by Ken Kickbusch | Aug 22, 2017
Commentary: Farmers and migrant workers have developed mutual relationships based on “don’t ask, don’t tell” in response to our government’s failure to address immigration reform.
Growth in the size of Wisconsin dairy farm herds has created a desperate shortage of labor willing to endure long hours, hard work and modest pay. Over the past 15 years, immigrant labor on Wisconsin dairy farms, documented and undocumented, has grown from 5% of the workforce to approximately 60% on the largest dairy operations.
The migrant path to Wisconsin dairies is well-known and has supplied dairy farmers with a reliable, stable, low-cost and admired workforce. Dairymen admit that this expansion and growth is dependent on competent migrant labor, without which the growth of the traditional Wisconsin dairy farm would not have been possible. Farmers and migrant workers have developed mutual relationships based on “don’t ask, don’t tell” in response to our government’s failure to address immigration reform.
Now, belatedly, federal action is attempting to reverse a policy of benign neglect that allowed the state’s farmers to meet their labor needs and immigrants to realize their dreams of employment and citizenship. As a consequence, fear has returned to the lives of both farmers and their employees, disrupting what have become stable migrant families integrated in the Wisconsin communities where they work and live.
In an article published by the Wisconsin State Journal on June 18 titled “Immigrant family flees Wisconsin for Mexico,” Alexandra Hall of the Wisconsin Center for Investigative Journalism describes the decision made by one undocumented farm family. As rumors circulated that Immigration and Customs Enforcement agents had been seen in Pepin County, Miguel Hernandez, his wife, two children born in Wisconsin and four other employees left the Doug Knoepke dairy farm and returned to Mexico rather than face the chance of arrest and deportation. Hernandez had worked on the Knoepke farm for 16 years, was assistant herdsman, and was described by Knoepke as “our right hand.” The farm owner continued, “We’re saddened, scared. I don’t know where the industry would be without immigrant labor.”
While the interests of Wisconsin dairy farmers and that of the migrant laborers converge, that of the general public appears to diverge. Dairy farmers, needing labor and finding it in short supply in communities throughout the state, have welcomed competent, willing, reliable and affordable migrant labor. Migrants, in turn, seeking opportunities to escape poverty and political uncertainty, have willingly embraced Wisconsin farm life.
Public discussion about immigration, on the other hand, has reflected vague fears of the “other,” easily defined by language and skin color. Yet, in Wisconsin and throughout the nation, work that is often distasteful, hard, modestly rewarded and spurned by long-term residents is readily available to the migrant worker.
Principles of justice
The interests in conflict here are matters of social and political justice. John Rawls’ life work as a political philosopher offered a way to think about the competing claims of freedom and equality. In his premier work, “A Theory of Justice” (1971), Rawls offered “justice as fairness” as the central element in defining political and social justice. Rawls employs a “thought experiment” in order to arrive at the reasonable principles of justice. In a hypothetical scenario and under a “veil of ignorance,” where each of us is ignorant of our gender, age, race, country of origin, intelligence, skills, wealth and religion, what kind of a social and political structure would we choose? Ignorance of one’s original status, in theory, would improve the position of those who are worst off under the principles of justice chosen.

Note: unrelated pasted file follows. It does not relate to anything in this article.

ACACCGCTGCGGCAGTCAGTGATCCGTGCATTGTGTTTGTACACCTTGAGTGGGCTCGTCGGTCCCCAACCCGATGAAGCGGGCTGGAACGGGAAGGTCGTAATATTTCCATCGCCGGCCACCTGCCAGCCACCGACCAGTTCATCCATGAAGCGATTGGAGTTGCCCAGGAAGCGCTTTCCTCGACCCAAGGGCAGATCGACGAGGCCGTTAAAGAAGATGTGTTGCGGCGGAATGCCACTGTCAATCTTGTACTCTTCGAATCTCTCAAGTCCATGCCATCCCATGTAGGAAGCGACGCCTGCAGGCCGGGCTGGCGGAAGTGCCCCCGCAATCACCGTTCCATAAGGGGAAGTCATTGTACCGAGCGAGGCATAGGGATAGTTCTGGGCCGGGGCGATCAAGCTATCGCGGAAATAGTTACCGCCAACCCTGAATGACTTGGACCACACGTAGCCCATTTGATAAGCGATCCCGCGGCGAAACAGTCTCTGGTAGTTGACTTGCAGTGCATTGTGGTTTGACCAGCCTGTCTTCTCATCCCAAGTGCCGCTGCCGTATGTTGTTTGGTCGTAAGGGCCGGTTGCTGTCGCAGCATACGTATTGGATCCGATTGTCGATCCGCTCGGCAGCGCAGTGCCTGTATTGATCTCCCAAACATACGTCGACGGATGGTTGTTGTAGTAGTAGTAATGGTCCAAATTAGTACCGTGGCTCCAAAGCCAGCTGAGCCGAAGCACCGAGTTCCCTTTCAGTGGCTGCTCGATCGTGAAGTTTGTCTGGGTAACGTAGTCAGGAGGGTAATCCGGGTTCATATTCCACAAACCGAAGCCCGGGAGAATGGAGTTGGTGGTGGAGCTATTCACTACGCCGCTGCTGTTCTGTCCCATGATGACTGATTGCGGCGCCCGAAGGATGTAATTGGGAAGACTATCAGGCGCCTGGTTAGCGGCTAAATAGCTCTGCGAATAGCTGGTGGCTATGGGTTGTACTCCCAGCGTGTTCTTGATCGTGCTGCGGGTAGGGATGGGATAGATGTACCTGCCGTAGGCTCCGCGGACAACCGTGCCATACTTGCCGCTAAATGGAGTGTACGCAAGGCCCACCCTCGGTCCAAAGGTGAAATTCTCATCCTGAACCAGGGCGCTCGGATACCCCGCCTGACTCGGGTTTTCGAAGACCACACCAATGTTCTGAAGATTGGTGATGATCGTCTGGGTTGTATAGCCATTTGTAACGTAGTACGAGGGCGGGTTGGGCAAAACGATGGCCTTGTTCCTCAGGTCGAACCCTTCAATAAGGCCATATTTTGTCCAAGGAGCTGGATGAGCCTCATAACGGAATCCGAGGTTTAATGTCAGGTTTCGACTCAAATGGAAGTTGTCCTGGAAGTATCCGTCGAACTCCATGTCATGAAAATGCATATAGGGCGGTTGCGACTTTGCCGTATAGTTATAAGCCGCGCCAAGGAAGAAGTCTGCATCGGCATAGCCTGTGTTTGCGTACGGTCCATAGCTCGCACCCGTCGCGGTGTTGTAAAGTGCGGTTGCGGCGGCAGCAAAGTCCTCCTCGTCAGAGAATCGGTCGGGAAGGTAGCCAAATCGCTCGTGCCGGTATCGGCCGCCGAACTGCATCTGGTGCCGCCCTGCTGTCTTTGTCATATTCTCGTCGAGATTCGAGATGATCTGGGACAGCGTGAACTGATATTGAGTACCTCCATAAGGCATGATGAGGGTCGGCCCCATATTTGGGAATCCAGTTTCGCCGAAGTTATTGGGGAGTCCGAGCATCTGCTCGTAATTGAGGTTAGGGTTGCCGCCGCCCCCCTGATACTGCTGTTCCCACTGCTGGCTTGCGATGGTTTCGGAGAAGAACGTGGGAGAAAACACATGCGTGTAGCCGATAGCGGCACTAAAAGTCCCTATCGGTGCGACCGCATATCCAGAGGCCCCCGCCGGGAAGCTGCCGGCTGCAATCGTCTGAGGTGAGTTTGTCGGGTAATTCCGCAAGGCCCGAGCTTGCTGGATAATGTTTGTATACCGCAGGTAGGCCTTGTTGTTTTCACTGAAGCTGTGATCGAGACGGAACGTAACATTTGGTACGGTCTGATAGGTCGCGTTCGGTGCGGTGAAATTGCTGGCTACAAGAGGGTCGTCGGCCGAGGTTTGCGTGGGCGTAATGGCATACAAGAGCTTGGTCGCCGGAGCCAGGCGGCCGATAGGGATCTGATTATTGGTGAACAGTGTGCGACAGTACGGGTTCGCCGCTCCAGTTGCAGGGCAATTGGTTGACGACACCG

Using the above scenario, Rawls believed that two principles of justice would emerge: 1) each person would have an equal claim to a fully adequate set of basic liberties, and 2) equal economic opportunities would produce unequal results, but under the “difference principle” inequalities would not be allowed to grow at the expense of those who are least advantaged.
As one of the two leading dairy states in the nation, Wisconsin faces a unique challenge. Dairy farm work is difficult, daily, relentless work. Feeding, milking, cleaning, harvesting, all require gentle kindness, attention to detail and a belief that animals and the land will sustain us if the work is done well. Who will do this work?
As a youth growing up in the 1940s and 1950s on a 280-acre dairy farm in Chippewa County, Wis., this author came to understand that milking 45 cows, tending 65 head of young stock, and completing all of the seasonal work required to operate a successful Grade A dairy was beyond the capability of our family. A hired man was nearly always present. Was the “difference principle” employed? It was not.
Now, with dairy herds multiple times larger, who is willing to do this work? More pointedly, who is currently doing this work? Will these Wisconsin farmworkers and their families be permitted to thrive and become valued citizens in our communities? Will the principles of justice and fairness be extended to all who live and work in Wisconsin?
Farm families and rural communities throughout the state have welcomed, supported and celebrated the diversity that the new immigrants have brought. Now is the time to address the matters of political, economic and social justice.
Kickbusch grew up on a dairy farm in Chippewa County and now lives in Lodi. He owns a dairy farm in Crawford County.